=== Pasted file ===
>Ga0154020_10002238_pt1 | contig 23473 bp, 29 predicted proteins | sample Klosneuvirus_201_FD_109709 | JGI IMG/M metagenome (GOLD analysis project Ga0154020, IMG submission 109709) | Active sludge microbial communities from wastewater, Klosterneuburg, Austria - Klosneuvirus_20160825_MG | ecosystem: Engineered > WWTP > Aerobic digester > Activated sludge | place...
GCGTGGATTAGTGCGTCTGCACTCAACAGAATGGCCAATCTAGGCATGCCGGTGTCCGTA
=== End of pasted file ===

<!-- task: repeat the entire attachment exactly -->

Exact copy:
>Ga0154020_10002238_pt1 | contig 23473 bp, 29 predicted proteins | sample Klosneuvirus_201_FD_109709 | JGI IMG/M metagenome (GOLD analysis project Ga0154020, IMG submission 109709) | Active sludge microbial communities from wastewater, Klosterneuburg, Austria - Klosneuvirus_20160825_MG | ecosystem: Engineered > WWTP > Aerobic digester > Activated sludge | place...
GCGTGGATTAGTGCGTCTGCACTCAACAGAATGGCCAATCTAGGCATGCCGGTGTCCGTA